Bankers on Wall Street rang in the final hours of 2013 with gains unseen in almost twenty years. However, for roughly half of America, these stock market highs mean nothing as they face a new year with little work and even less of a safety net.
"Never, I don't think, in recent history have you had unemployment this chronically high for so long with the market having done this well," Roben Farzad, an economics writer and contributor to Bloomberg's Businessweek, said on PBS Newshour Tuesday.
"There's a stat that Obama's bull market just beat Ronald Reagan's. I dare say, if you canvass the man on the street, no one would guess that we beat the decade of decadence already. You're certainly not feeling it out there," he continued.
At the end of the day Tuesday, the Standard & Poor index closed with a nearly 30 percent gain, its best since 1997. The Dow Jones Industrial Average also closed at a record high, reaching 16,576.73, up 26.5 percent on the year—marking the largest annual jump since 1996.
And, according to the Wall Street Journal, when dividends are taken into account, stocks posted their best returns since 1995.
However, for the half of Americans who avoid or cannot afford to dally in the stock market, these gains are inconsequential. With the unemployment rate currently near 7 percent, it's clear that many of these corporate gains have not had any positive impact on working people.
As corporate profits after taxes have grown 30 percent since 2007 and the number of jobs is still below its pre-recession level, Farzad asks: "At what point do you see companies feeling so flush, so hale that they see their stock prices and market capitalizations up that they have to go out and hire?"
As Huffington Post reporter Mark Gongloff points out, "corporate profits are soaring largely because companies have been squeezing costs—especially labor costs."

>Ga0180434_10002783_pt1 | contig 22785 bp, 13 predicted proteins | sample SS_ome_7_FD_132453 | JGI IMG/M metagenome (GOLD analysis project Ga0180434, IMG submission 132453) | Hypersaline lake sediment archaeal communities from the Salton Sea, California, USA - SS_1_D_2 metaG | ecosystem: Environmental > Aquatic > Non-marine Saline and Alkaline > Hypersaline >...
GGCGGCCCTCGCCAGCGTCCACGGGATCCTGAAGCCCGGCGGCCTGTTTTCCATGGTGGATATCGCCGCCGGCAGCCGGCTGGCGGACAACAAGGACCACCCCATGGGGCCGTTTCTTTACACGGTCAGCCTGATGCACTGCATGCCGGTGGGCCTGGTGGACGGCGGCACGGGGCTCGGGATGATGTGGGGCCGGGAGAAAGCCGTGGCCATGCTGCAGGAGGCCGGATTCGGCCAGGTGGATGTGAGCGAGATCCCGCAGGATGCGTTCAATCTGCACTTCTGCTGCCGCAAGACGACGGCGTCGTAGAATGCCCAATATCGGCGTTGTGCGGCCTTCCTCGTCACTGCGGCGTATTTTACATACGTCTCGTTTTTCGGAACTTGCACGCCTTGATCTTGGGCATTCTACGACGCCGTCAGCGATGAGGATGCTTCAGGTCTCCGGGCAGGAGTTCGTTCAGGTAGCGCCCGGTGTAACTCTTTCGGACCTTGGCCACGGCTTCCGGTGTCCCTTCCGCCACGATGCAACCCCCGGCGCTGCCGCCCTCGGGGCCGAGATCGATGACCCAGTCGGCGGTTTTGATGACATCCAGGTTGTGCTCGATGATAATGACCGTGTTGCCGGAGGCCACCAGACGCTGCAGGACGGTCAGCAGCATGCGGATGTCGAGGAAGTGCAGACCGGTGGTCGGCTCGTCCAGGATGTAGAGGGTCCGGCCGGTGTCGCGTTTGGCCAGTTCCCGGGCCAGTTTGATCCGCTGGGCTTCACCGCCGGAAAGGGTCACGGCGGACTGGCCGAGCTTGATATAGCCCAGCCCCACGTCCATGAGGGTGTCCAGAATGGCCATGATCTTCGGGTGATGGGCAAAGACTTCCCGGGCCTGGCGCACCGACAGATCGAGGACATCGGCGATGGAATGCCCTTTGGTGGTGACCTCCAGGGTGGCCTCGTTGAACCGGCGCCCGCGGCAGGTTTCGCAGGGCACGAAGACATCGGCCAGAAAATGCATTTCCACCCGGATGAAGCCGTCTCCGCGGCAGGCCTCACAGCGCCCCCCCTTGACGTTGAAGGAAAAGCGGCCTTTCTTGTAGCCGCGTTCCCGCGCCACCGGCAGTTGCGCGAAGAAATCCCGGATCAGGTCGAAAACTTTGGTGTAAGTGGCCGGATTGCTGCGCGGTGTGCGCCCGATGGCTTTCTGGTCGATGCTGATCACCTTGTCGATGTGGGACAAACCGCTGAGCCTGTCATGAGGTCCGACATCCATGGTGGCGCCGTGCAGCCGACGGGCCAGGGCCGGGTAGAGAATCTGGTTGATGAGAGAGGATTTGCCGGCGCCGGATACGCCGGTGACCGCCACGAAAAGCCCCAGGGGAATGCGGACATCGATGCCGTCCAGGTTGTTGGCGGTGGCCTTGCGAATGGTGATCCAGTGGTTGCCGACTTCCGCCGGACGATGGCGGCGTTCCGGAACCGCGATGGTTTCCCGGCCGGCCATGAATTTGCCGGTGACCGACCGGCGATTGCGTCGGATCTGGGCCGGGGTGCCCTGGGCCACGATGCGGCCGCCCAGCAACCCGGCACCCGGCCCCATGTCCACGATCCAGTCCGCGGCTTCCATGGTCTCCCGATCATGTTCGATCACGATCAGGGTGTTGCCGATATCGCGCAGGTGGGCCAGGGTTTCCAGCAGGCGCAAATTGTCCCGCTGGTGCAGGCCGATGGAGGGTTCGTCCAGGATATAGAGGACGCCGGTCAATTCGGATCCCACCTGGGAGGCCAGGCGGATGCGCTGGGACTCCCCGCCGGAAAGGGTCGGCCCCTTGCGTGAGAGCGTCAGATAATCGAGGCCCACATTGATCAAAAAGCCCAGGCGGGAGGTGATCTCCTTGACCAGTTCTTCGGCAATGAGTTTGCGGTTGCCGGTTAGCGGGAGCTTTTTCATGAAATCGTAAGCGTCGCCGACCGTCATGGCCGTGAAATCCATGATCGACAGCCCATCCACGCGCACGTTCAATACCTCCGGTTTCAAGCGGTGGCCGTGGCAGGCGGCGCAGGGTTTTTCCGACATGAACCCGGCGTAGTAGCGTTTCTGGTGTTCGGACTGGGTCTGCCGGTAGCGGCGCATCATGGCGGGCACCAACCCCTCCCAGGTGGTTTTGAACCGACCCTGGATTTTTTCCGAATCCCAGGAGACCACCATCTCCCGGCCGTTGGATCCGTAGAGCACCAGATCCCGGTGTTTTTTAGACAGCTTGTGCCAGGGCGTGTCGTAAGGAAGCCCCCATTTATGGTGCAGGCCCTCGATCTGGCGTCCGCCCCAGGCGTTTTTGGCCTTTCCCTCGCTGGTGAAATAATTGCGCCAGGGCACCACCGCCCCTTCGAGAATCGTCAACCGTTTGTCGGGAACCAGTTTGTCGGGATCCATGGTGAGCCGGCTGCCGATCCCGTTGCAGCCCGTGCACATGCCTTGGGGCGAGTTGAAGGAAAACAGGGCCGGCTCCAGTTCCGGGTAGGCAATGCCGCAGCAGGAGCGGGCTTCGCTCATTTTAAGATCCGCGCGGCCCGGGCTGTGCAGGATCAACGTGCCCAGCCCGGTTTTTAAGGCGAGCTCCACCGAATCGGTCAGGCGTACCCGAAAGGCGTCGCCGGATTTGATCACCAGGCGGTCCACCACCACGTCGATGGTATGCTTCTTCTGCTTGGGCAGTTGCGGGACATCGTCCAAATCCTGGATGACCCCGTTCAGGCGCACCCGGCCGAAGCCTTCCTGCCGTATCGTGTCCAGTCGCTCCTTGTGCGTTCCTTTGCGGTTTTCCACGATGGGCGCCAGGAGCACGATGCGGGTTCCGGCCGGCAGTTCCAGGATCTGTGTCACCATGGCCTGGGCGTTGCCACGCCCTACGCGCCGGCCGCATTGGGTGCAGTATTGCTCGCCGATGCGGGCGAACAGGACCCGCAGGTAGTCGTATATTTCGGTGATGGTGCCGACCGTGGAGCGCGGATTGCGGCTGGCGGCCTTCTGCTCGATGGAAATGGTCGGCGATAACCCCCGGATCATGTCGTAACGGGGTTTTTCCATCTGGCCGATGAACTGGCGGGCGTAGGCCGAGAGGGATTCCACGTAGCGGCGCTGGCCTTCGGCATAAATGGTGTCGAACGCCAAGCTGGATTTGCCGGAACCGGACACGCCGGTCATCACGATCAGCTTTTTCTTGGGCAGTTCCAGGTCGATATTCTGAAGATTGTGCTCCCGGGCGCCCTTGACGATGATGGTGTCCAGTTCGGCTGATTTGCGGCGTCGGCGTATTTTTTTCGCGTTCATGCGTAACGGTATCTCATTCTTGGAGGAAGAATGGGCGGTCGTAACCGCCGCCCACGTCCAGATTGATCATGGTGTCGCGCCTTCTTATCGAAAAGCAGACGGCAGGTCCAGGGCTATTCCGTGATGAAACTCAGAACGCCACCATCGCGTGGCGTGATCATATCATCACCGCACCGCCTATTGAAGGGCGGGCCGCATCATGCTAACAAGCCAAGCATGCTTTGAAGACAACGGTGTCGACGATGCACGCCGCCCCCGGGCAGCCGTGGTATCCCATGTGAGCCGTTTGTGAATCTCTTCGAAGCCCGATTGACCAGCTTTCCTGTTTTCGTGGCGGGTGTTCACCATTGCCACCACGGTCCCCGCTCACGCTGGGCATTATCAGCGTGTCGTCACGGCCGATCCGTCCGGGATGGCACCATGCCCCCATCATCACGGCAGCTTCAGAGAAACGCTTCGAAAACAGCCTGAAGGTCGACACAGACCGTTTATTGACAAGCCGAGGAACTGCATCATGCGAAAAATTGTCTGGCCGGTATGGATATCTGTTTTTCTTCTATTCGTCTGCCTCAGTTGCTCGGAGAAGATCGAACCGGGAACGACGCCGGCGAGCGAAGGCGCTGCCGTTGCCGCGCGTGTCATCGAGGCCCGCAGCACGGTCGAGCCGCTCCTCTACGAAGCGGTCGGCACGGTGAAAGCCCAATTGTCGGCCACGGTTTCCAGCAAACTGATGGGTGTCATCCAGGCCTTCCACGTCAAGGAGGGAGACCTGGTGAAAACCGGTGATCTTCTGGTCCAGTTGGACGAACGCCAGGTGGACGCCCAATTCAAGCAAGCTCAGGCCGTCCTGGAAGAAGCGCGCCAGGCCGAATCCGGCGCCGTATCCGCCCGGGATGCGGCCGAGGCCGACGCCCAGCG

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With a scant rise of just 2.1 percent, hourly wages have "barely budged since the market bottomed in 2009," Gongloff reports, "while the Dow has skyrocketed 153 percent."
And for the "man on the street," the New Year will bring changes of another measure.
On Saturday, emergency federal unemployment benefits were allowed to expire for 1.3 million people who have been unemployed more than six months.
"These are precisely the jobless who will suffer most from a cutoff, since they have been scraping by on unemployment checks for so long that their financial situations are already precarious, if not dire," writes Washington Post columnist Eugene Robinson.
Compounding these "dire" financial straits, 2013 also saw the gutting of essential social safety nets.
In November, food stamp benefits were slashed for an estimated 48 million people, including 22 million children, by an average of 7%.
As The Guardian's Karen McVeigh reported last week:
As these cuts begin to bite, even harsher reductions are in prospect. Republicans in the House of Representatives have proposed $38bn cuts over 10 years, in their latest version of a long-delayed farm bill that would also require new work requirements and drug tests for food stamp recipients.